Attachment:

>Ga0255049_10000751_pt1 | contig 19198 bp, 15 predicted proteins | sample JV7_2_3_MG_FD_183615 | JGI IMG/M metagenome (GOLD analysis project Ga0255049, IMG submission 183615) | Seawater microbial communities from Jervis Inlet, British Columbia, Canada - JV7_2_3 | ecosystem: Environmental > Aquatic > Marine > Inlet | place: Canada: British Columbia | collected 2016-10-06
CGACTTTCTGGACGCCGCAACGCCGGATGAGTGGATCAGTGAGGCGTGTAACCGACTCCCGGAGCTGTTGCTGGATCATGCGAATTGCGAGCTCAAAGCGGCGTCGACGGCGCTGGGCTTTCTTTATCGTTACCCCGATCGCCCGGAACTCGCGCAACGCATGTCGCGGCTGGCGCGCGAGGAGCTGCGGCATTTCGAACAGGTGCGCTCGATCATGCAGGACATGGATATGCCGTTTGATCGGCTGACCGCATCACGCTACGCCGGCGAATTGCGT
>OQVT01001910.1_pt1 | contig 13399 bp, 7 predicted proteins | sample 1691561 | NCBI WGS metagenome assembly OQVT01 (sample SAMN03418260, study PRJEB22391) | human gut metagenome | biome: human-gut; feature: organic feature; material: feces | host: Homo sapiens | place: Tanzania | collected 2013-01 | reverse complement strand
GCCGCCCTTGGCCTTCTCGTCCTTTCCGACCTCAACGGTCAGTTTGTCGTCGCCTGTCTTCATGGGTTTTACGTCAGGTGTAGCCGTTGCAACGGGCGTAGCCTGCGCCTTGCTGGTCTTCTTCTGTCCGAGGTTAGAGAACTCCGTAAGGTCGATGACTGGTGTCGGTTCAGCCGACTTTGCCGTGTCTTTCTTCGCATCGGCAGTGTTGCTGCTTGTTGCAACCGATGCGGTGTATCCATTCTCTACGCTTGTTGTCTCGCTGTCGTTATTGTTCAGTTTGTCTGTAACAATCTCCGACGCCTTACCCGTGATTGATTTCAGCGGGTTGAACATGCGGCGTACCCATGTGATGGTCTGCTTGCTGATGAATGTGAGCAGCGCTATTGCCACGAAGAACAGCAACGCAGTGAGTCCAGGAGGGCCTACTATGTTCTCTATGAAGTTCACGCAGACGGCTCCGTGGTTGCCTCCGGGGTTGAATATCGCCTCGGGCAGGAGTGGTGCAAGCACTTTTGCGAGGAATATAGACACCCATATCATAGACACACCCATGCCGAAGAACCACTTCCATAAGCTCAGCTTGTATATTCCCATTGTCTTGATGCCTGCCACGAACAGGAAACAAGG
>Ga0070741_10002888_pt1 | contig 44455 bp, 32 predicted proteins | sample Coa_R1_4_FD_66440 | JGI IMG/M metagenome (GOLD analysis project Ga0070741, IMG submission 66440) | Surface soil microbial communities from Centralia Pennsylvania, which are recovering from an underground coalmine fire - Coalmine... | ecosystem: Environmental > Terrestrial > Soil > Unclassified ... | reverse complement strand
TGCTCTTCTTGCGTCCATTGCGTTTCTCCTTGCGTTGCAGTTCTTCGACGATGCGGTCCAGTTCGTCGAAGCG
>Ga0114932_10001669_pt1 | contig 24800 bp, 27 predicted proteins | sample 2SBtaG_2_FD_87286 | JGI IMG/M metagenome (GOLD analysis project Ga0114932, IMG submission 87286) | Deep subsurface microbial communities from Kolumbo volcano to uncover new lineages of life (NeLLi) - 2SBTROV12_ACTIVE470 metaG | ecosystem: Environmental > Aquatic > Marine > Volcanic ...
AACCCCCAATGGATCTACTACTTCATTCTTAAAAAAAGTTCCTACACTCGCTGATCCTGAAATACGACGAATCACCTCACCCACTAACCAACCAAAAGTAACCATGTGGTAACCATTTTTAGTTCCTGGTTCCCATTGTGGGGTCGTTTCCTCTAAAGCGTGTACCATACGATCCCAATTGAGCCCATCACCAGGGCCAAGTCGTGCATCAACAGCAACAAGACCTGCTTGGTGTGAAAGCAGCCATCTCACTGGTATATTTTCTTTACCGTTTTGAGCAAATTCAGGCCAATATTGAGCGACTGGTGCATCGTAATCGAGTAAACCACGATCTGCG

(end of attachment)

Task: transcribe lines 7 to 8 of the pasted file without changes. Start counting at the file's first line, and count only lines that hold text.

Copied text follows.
>Ga0114932_10001669_pt1 | contig 24800 bp, 27 predicted proteins | sample 2SBtaG_2_FD_87286 | JGI IMG/M metagenome (GOLD analysis project Ga0114932, IMG submission 87286) | Deep subsurface microbial communities from Kolumbo volcano to uncover new lineages of life (NeLLi) - 2SBTROV12_ACTIVE470 metaG | ecosystem: Environmental > Aquatic > Marine > Volcanic ...
AACCCCCAATGGATCTACTACTTCATTCTTAAAAAAAGTTCCTACACTCGCTGATCCTGAAATACGACGAATCACCTCACCCACTAACCAACCAAAAGTAACCATGTGGTAACCATTTTTAGTTCCTGGTTCCCATTGTGGGGTCGTTTCCTCTAAAGCGTGTACCATACGATCCCAATTGAGCCCATCACCAGGGCCAAGTCGTGCATCAACAGCAACAAGACCTGCTTGGTGTGAAAGCAGCCATCTCACTGGTATATTTTCTTTACCGTTTTGAGCAAATTCAGGCCAATATTGAGCGACTGGTGCATCGTAATCGAGTAAACCACGATCTGCG